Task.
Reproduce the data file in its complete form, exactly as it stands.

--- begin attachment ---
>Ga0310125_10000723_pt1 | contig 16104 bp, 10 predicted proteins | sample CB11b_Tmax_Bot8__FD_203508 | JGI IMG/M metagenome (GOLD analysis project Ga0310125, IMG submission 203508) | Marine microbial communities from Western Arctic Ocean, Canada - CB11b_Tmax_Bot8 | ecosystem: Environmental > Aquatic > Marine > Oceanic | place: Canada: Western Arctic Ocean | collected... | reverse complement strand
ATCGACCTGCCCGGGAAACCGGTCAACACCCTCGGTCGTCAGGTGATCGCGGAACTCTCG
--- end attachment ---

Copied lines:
>Ga0310125_10000723_pt1 | contig 16104 bp, 10 predicted proteins | sample CB11b_Tmax_Bot8__FD_203508 | JGI IMG/M metagenome (GOLD analysis project Ga0310125, IMG submission 203508) | Marine microbial communities from Western Arctic Ocean, Canada - CB11b_Tmax_Bot8 | ecosystem: Environmental > Aquatic > Marine > Oceanic | place: Canada: Western Arctic Ocean | collected... | reverse complement strand
ATCGACCTGCCCGGGAAACCGGTCAACACCCTCGGTCGTCAGGTGATCGCGGAACTCTCG